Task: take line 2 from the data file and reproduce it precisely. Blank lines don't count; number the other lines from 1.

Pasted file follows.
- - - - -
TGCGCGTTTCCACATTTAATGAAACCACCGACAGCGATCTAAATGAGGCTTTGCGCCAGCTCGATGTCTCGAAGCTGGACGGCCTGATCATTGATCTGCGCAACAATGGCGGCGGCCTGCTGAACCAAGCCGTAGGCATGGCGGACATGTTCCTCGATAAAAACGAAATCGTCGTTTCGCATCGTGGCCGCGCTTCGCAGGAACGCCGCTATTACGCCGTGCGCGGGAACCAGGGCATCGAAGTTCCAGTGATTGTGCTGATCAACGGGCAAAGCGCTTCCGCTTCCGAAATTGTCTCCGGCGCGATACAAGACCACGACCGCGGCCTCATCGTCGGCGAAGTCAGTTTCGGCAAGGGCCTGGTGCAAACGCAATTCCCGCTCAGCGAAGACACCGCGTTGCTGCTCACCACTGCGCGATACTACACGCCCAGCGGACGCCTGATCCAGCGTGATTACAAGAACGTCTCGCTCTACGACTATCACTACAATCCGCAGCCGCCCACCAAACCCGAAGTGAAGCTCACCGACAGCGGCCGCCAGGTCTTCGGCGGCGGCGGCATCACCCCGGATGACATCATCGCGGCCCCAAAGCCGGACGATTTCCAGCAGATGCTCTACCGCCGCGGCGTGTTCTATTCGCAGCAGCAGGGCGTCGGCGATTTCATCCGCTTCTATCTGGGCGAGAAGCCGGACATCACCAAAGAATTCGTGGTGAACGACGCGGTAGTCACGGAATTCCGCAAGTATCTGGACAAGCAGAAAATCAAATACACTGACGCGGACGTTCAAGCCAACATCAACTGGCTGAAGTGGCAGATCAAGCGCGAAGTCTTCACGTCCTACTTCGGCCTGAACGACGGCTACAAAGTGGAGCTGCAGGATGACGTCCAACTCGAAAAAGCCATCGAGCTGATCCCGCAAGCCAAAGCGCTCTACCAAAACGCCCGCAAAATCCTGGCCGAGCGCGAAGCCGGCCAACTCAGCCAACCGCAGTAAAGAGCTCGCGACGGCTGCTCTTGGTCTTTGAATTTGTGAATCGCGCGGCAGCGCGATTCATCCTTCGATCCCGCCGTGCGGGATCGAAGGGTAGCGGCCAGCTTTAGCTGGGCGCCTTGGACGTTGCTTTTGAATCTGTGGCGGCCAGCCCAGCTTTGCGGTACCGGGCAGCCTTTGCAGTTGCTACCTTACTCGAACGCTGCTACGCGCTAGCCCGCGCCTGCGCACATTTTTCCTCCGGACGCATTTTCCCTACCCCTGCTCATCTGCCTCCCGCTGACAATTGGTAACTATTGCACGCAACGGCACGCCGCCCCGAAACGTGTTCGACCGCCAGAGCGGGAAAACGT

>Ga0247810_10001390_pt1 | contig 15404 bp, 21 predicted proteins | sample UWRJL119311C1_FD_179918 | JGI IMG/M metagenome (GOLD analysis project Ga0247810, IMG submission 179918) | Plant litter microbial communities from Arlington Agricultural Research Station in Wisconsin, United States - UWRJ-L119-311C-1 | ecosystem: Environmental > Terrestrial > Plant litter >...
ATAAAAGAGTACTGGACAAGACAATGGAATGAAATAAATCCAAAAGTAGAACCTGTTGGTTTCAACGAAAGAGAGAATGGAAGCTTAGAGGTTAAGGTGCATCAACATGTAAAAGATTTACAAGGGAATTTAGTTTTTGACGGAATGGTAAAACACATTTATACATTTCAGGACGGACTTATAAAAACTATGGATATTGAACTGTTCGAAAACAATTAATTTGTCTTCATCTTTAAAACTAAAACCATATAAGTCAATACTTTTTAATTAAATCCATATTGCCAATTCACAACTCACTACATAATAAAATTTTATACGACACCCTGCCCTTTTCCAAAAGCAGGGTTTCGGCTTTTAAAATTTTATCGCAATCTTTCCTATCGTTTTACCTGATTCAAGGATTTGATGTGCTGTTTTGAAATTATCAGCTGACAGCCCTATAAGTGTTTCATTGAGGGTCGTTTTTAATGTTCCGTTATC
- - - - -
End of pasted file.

>Ga0247810_10001390_pt1 | contig 15404 bp, 21 predicted proteins | sample UWRJL119311C1_FD_179918 | JGI IMG/M metagenome (GOLD analysis project Ga0247810, IMG submission 179918) | Plant litter microbial communities from Arlington Agricultural Research Station in Wisconsin, United States - UWRJ-L119-311C-1 | ecosystem: Environmental > Terrestrial > Plant litter >...